Impact of Scratching on Itch and Sympathetic Reflexes Induced by Cowhage (Mucuna pruriens) and Histamine
Frauke Kosteletzky, Barbara Namer, Clemens Forster, Hermann O. Handwerker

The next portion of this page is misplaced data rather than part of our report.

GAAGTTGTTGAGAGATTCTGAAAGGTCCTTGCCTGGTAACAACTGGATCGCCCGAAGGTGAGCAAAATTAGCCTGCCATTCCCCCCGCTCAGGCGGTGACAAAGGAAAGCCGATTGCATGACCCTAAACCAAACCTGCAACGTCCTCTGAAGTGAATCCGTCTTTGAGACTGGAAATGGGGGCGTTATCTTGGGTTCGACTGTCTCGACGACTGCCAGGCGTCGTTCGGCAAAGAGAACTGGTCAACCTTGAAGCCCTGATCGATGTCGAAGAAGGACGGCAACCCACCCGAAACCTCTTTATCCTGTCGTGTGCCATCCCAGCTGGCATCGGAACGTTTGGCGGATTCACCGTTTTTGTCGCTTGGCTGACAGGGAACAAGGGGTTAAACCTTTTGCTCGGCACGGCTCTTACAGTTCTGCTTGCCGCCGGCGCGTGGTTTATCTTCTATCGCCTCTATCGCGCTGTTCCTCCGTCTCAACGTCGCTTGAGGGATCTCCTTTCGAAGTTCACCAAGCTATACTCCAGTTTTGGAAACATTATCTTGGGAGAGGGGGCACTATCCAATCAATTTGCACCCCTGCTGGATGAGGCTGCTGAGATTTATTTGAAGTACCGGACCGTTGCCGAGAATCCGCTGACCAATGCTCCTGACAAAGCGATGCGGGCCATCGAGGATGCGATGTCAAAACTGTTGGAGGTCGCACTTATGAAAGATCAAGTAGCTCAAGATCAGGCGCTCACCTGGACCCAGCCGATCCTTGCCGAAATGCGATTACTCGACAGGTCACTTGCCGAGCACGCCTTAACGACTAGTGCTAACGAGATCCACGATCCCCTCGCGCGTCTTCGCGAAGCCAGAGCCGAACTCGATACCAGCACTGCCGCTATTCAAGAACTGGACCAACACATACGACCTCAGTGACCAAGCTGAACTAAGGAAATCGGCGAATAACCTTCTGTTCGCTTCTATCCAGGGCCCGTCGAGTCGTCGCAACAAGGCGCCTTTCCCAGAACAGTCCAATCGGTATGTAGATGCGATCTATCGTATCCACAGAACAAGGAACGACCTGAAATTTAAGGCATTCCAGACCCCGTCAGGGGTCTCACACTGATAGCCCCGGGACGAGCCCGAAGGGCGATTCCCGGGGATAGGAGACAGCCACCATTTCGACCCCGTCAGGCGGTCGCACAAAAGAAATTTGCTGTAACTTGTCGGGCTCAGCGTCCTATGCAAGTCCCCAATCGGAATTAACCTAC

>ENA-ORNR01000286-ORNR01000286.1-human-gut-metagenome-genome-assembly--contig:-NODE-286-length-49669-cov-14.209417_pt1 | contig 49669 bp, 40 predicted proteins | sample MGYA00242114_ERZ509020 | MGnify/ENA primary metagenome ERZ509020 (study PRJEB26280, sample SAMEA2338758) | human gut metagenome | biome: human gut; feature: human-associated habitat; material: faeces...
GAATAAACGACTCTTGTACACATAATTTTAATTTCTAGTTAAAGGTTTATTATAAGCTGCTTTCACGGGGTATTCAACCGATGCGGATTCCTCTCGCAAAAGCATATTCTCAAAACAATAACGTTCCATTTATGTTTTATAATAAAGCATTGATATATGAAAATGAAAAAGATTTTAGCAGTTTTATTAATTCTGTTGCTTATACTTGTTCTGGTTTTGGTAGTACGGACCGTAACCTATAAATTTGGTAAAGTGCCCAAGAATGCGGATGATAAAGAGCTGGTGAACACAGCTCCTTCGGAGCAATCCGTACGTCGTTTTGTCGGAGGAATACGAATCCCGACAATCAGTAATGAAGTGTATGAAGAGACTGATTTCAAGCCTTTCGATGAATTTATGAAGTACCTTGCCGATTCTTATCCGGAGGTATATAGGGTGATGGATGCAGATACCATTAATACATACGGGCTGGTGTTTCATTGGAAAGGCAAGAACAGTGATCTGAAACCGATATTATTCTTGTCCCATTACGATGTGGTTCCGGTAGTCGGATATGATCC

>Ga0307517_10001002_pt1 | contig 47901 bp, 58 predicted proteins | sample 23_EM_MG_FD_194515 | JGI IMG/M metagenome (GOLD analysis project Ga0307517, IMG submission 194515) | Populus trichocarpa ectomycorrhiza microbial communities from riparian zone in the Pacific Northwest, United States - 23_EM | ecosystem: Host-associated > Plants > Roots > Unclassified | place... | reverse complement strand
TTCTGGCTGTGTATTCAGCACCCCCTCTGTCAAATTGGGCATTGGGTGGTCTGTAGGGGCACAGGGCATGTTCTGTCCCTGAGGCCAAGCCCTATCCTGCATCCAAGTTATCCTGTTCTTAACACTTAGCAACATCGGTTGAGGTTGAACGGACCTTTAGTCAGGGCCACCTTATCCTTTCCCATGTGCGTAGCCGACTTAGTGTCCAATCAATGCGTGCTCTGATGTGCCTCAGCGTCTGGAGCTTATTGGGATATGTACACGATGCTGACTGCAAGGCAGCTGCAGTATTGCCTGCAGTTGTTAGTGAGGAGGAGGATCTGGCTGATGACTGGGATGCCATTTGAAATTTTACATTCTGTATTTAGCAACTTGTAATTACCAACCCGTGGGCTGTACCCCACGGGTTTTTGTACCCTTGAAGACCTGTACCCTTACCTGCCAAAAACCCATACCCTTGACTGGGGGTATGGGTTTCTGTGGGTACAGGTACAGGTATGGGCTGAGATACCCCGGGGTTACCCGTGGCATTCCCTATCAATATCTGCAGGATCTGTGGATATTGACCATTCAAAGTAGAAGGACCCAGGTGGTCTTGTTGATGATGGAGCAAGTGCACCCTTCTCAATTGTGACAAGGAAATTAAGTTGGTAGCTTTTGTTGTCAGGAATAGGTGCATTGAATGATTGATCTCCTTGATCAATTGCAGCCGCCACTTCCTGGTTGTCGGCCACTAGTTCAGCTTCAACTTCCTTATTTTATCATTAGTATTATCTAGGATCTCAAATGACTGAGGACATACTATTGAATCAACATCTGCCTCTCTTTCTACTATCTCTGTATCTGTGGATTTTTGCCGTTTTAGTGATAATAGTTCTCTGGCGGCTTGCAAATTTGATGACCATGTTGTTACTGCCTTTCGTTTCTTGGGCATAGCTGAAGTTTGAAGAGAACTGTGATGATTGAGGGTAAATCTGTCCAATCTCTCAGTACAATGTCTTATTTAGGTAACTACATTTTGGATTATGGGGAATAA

Cowhage and histamine, both applied via spicules, were used to induce itch. The quality and intensity of the sensations, axon reflex flare, sympathetic skin vasoconstrictions and the interference of scratching with itch processing were studied. Axon reflex flare reactions were measured by laser Doppler imaging and reflex vasoconstrictions in the finger were recorded by laser Doppler flowmetry. Magnitude of itch sensations was assessed on an electronic visual analogue scale while the skin was intermittently scratched proximal to the application site. The quality of itch was assessed with a questionnaire. Only histamine produced an axon reflex flare. Histamine itch increased faster, but recovered more slowly after scratching, by which it was more effectively suppressed. Cowhage induced a sharper itch sensation and stronger vasoconstrictor reflexes. These findings support the notion that both agents activate different pathways. The differences in sympathetic reflex induction and in the modulation by scratching indicate differential central nervous processing.